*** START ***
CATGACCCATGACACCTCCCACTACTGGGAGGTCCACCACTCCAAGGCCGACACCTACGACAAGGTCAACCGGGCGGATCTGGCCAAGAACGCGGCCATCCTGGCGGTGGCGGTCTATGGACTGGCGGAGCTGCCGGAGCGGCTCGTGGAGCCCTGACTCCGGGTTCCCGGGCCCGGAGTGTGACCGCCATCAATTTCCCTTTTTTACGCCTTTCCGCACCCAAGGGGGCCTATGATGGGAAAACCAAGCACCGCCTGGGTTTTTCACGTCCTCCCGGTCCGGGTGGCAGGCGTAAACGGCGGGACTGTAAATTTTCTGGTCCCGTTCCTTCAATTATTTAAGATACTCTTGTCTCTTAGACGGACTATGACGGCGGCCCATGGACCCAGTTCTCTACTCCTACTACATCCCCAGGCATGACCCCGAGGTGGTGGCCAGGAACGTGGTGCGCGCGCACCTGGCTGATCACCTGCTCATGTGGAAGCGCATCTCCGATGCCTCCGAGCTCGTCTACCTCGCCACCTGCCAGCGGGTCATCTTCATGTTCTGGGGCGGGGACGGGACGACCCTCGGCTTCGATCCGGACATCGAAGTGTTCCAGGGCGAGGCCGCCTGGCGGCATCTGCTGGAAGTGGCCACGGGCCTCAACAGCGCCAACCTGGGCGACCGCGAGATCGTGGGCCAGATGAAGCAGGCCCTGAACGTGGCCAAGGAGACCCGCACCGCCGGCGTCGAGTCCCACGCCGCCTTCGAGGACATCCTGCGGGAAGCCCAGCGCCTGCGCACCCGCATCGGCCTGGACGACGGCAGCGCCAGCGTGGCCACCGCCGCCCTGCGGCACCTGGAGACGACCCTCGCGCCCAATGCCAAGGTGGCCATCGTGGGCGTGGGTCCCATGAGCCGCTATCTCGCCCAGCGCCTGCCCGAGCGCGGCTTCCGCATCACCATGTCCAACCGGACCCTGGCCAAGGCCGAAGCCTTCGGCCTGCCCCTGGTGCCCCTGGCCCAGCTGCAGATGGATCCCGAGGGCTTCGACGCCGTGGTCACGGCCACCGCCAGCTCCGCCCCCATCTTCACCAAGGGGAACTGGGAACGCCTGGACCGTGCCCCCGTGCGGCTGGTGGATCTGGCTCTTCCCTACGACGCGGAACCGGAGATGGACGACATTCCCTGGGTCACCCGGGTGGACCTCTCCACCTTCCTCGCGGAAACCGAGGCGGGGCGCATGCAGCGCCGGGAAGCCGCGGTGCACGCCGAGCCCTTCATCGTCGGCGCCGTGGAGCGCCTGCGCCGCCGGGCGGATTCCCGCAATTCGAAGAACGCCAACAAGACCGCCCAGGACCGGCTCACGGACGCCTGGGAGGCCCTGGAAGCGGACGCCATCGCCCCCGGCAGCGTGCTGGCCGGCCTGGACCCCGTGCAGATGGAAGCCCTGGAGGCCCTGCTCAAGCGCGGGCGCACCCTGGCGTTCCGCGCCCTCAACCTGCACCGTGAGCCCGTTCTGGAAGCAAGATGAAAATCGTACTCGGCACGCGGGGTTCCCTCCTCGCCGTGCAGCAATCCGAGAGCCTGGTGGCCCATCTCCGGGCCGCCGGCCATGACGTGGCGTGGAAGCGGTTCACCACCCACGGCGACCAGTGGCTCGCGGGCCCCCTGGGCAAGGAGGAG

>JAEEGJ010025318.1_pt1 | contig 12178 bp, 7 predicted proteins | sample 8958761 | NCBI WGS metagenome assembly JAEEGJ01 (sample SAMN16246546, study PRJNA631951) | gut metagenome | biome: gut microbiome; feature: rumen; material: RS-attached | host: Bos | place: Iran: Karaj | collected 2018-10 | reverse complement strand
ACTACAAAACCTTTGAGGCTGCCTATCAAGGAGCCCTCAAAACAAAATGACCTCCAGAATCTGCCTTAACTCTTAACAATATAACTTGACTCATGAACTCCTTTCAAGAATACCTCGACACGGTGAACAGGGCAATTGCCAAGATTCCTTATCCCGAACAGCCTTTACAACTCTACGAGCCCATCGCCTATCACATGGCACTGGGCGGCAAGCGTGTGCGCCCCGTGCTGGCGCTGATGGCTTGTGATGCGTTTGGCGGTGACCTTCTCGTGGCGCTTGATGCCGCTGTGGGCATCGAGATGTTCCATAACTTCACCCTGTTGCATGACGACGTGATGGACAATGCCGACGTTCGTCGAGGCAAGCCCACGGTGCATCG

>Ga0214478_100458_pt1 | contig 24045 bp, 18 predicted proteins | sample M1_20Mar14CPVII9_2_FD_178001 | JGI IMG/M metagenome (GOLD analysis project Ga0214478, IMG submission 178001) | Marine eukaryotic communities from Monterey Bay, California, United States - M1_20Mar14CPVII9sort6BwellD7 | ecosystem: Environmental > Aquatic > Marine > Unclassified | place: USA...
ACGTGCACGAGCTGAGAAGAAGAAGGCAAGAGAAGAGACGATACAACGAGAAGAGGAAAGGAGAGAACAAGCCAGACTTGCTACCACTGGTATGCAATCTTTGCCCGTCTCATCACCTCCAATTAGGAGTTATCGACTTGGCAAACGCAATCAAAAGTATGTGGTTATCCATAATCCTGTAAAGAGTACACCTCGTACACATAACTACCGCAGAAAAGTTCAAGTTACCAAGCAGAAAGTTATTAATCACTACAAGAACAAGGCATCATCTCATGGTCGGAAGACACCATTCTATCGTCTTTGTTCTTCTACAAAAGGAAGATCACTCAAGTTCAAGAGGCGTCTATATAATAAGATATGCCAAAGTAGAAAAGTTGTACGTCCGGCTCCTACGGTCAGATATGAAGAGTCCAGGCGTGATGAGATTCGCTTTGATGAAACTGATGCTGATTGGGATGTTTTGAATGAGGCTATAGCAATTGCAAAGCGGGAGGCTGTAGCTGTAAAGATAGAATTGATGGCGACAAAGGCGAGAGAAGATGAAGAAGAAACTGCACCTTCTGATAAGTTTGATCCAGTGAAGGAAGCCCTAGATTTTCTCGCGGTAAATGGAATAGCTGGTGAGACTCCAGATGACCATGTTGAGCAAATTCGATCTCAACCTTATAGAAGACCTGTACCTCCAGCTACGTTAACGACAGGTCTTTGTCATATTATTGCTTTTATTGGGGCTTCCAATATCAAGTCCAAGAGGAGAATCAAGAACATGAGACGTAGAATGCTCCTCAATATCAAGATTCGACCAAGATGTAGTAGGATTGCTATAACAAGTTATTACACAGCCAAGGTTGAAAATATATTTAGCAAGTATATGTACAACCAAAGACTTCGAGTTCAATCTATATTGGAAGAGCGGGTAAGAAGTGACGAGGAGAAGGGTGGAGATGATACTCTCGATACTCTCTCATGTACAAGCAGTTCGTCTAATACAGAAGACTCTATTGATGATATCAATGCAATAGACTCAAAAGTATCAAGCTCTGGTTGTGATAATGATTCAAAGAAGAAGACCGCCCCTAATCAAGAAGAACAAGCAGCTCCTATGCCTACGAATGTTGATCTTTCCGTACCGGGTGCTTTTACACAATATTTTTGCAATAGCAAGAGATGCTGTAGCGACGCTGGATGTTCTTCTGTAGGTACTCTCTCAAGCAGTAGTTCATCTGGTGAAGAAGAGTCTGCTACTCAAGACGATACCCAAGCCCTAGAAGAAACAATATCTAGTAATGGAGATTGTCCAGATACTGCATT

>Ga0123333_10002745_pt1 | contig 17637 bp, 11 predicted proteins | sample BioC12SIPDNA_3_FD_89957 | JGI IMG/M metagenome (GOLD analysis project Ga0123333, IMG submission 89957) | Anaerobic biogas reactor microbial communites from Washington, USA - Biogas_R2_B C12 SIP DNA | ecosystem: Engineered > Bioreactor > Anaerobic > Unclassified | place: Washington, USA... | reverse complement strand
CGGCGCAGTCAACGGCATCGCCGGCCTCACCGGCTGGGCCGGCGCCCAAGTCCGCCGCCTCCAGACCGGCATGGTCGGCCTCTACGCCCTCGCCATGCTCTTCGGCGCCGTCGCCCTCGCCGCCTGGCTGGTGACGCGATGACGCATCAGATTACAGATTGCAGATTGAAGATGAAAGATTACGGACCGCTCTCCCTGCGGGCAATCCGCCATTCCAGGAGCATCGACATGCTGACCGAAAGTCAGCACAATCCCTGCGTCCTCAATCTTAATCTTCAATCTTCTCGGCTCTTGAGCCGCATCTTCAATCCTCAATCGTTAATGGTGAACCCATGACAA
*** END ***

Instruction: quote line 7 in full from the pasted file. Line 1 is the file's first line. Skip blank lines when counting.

CGGCGCAGTCAACGGCATCGCCGGCCTCACCGGCTGGGCCGGCGCCCAAGTCCGCCGCCTCCAGACCGGCATGGTCGGCCTCTACGCCCTCGCCATGCTCTTCGGCGCCGTCGCCCTCGCCGCCTGGCTGGTGACGCGATGACGCATCAGATTACAGATTGCAGATTGAAGATGAAAGATTACGGACCGCTCTCCCTGCGGGCAATCCGCCATTCCAGGAGCATCGACATGCTGACCGAAAGTCAGCACAATCCCTGCGTCCTCAATCTTAATCTTCAATCTTCTCGGCTCTTGAGCCGCATCTTCAATCCTCAATCGTTAATGGTGAACCCATGACAA